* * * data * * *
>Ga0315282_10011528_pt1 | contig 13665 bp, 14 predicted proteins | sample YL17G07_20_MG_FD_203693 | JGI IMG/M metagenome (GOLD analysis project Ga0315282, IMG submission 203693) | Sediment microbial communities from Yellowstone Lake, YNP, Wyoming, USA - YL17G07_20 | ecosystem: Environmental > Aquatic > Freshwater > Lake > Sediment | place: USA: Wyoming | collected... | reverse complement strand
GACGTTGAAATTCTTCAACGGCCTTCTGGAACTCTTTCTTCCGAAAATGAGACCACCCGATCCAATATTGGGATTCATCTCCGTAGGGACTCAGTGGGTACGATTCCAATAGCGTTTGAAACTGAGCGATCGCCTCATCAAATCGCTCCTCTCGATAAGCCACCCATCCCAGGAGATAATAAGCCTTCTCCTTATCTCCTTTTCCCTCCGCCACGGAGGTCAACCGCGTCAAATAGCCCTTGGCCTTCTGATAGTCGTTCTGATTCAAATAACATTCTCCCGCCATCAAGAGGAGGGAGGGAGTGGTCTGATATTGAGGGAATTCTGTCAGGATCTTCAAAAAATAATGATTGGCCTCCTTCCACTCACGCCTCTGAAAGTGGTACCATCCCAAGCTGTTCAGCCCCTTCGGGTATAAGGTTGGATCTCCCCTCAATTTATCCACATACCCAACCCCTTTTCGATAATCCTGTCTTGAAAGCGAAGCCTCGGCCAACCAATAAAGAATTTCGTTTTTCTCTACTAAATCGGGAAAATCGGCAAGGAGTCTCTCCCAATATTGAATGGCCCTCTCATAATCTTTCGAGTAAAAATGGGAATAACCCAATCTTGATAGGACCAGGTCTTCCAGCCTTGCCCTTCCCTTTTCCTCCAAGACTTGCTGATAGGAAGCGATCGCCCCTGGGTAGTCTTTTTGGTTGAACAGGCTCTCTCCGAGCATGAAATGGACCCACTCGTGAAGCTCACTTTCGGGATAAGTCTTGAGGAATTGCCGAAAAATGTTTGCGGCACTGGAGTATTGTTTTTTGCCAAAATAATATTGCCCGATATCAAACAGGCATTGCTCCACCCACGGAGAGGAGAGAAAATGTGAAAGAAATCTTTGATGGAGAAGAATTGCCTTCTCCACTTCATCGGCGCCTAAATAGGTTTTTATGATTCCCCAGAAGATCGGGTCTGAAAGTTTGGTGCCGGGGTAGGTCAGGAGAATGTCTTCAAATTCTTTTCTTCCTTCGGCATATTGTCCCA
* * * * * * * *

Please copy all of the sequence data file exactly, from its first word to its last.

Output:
>Ga0315282_10011528_pt1 | contig 13665 bp, 14 predicted proteins | sample YL17G07_20_MG_FD_203693 | JGI IMG/M metagenome (GOLD analysis project Ga0315282, IMG submission 203693) | Sediment microbial communities from Yellowstone Lake, YNP, Wyoming, USA - YL17G07_20 | ecosystem: Environmental > Aquatic > Freshwater > Lake > Sediment | place: USA: Wyoming | collected... | reverse complement strand
GACGTTGAAATTCTTCAACGGCCTTCTGGAACTCTTTCTTCCGAAAATGAGACCACCCGATCCAATATTGGGATTCATCTCCGTAGGGACTCAGTGGGTACGATTCCAATAGCGTTTGAAACTGAGCGATCGCCTCATCAAATCGCTCCTCTCGATAAGCCACCCATCCCAGGAGATAATAAGCCTTCTCCTTATCTCCTTTTCCCTCCGCCACGGAGGTCAACCGCGTCAAATAGCCCTTGGCCTTCTGATAGTCGTTCTGATTCAAATAACATTCTCCCGCCATCAAGAGGAGGGAGGGAGTGGTCTGATATTGAGGGAATTCTGTCAGGATCTTCAAAAAATAATGATTGGCCTCCTTCCACTCACGCCTCTGAAAGTGGTACCATCCCAAGCTGTTCAGCCCCTTCGGGTATAAGGTTGGATCTCCCCTCAATTTATCCACATACCCAACCCCTTTTCGATAATCCTGTCTTGAAAGCGAAGCCTCGGCCAACCAATAAAGAATTTCGTTTTTCTCTACTAAATCGGGAAAATCGGCAAGGAGTCTCTCCCAATATTGAATGGCCCTCTCATAATCTTTCGAGTAAAAATGGGAATAACCCAATCTTGATAGGACCAGGTCTTCCAGCCTTGCCCTTCCCTTTTCCTCCAAGACTTGCTGATAGGAAGCGATCGCCCCTGGGTAGTCTTTTTGGTTGAACAGGCTCTCTCCGAGCATGAAATGGACCCACTCGTGAAGCTCACTTTCGGGATAAGTCTTGAGGAATTGCCGAAAAATGTTTGCGGCACTGGAGTATTGTTTTTTGCCAAAATAATATTGCCCGATATCAAACAGGCATTGCTCCACCCACGGAGAGGAGAGAAAATGTGAAAGAAATCTTTGATGGAGAAGAATTGCCTTCTCCACTTCATCGGCGCCTAAATAGGTTTTTATGATTCCCCAGAAGATCGGGTCTGAAAGTTTGGTGCCGGGGTAGGTCAGGAGAATGTCTTCAAATTCTTTTCTTCCTTCGGCATATTGTCCCA